The Southwestern Historical Quarterly, Volume 36, July 1932 - April, 1933 Page: 74
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Southwestern Historical Quarterly
Wyatt Earp's judgment of the men with whom he dealt. Their
combined perspective is in accord with that of the Kansas Jayhawk-
ers who could not understand, and hence never liked, these men
who lived on horseback. Mr. Lake's recurrent descriptive phrases
may best illustrate his estimate of the Texas cowboys. Such state-
ments as "Bosses and herd owners had thousands of dollars to
throw away" at gambling, and "incitement to most of the killings
f[at Dodge] was charged against the cattlemen," are unjust indict-
ments of the great majority of the Texans. "Consciously and
boastfully," he continues, "these Texas men were the trouble-
makers of the frontier." They were a bunch of "roistering, gun-
wielding cowboys," "Texas clans," who "in the custom of their
kind, bawled their boasts" in "swaggering," "strutting," "arro-
gance." When Mr. Lake tells of two thousand cowboys who were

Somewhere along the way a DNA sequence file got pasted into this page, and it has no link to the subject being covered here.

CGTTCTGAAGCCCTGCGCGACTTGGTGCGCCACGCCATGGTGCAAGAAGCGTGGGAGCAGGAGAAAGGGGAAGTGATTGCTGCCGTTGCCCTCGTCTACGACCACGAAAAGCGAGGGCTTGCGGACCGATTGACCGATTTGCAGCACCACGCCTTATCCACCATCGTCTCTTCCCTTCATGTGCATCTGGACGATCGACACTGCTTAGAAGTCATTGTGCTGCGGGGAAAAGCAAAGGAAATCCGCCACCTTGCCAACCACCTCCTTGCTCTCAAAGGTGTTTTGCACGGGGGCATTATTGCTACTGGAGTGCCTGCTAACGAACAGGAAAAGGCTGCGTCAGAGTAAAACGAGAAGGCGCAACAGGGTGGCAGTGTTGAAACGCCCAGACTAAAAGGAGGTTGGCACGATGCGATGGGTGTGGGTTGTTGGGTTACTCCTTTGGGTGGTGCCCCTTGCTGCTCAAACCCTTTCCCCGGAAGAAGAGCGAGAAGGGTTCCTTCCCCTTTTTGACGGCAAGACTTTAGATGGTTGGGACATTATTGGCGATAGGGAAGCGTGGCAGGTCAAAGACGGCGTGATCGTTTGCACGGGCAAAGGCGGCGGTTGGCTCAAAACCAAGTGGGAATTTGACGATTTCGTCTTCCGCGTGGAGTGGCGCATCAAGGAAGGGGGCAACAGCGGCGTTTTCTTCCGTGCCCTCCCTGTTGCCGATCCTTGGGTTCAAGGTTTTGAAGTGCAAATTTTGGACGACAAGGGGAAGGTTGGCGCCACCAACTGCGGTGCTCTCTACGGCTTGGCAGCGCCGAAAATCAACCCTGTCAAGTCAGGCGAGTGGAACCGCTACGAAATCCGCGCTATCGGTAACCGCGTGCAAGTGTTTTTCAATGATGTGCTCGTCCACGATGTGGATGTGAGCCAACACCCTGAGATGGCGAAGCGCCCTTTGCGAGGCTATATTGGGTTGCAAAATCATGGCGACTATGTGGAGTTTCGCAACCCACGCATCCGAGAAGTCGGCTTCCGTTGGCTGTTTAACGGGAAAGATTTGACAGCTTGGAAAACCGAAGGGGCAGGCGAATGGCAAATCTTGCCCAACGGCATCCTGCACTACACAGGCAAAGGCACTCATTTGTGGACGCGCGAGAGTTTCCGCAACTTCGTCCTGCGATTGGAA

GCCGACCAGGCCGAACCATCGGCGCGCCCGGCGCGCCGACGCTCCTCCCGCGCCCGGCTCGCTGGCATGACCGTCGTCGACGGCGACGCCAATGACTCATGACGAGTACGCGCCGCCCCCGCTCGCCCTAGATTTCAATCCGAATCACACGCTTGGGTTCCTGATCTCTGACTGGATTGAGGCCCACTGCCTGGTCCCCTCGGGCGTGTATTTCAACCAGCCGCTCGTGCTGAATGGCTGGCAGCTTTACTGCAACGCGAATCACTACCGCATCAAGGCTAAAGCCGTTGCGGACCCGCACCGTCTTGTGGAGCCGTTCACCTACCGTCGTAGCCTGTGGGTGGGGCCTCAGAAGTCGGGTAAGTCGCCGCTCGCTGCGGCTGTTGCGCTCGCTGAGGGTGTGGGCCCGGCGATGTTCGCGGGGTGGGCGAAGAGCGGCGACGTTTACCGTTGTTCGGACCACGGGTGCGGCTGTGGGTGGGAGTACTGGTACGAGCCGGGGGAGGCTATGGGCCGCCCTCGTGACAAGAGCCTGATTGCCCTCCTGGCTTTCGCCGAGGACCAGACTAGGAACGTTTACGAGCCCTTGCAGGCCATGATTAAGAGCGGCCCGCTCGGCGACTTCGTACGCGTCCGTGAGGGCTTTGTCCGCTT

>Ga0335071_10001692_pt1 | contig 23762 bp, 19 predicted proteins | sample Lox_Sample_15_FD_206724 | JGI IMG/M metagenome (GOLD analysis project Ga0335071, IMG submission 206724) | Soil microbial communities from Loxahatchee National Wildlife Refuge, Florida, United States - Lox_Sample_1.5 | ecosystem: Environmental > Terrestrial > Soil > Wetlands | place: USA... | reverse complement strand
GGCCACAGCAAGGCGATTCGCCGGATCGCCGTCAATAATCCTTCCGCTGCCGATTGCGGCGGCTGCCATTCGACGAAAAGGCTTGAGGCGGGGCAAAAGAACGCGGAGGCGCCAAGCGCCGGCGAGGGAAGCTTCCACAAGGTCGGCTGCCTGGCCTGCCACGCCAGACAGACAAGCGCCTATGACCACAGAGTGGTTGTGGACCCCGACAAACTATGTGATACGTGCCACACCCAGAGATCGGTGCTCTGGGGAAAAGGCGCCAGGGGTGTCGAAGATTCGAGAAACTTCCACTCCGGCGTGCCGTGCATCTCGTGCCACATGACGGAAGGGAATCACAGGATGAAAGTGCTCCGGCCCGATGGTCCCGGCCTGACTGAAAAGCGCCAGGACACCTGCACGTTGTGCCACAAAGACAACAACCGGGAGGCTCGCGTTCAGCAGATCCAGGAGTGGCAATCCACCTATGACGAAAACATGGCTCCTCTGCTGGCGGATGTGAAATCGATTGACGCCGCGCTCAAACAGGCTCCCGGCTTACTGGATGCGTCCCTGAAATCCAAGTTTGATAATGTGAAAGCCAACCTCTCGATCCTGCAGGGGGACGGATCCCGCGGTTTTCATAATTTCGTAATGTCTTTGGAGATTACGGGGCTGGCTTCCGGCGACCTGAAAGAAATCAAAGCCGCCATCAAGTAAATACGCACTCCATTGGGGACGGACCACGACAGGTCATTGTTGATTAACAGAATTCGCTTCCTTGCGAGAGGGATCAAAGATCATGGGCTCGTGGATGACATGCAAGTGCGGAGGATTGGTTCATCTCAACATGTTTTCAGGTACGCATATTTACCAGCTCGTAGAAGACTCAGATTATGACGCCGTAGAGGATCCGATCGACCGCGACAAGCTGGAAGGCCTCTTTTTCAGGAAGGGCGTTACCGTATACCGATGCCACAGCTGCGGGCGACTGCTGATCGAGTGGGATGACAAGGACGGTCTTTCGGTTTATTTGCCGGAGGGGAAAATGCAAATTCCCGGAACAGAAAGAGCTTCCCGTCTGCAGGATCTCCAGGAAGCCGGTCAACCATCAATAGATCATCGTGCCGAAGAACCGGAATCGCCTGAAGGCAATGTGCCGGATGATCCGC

camped around Wichita from off the trail, "picturesque swash-
bucklers hunting excitement," "among them riders for every cattle
king in Texas and possibly one-half under the leadership of pro-
fessional fighting men, six-gun killers hired by the feudal lords
. . . for their incessant wars with Indians, rustlers, and one
another," his unkindly estimate might be taken more seriously
except for his evident lack of grasp of the history, the temper, and
the quality of the Texas range. But this lurid travesty upon the
life of the cow country has persisted too long.
Perhaps I overemphasize the importance of Mr. Lake's con-
clusions about the Texans, conclusions drawn, however, not from
an estimate of the cowboy's life as a whole, but from his recreations
after gruelling months of working alone. For after all, Mr. Lake
has written a story of dramatic action and power, particularly in
the closing chapters of the book, when the Earp brothers are fight-
ing out their feud with outlaw elements around Tombstone, Ari-
zona. His exposition of the psychology of professional gun-men
and their technique of fighting, is excellently done. And without
doubt, the preservation of Wyatt Earp's stirring narrative is a his-
torical contribution toward the understanding of the West and its
J. EVETTS HALEY.
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Texas State Historical Association. The Southwestern Historical Quarterly, Volume 36, July 1932 - April, 1933, periodical, 1933; Austin, Texas. (texashistory.unt.edu/ark:/67531/metapth101093/m1/82/: accessed February 20, 2018), University of North Texas Libraries, The Portal to Texas History, texashistory.unt.edu; crediting Texas State Historical Association.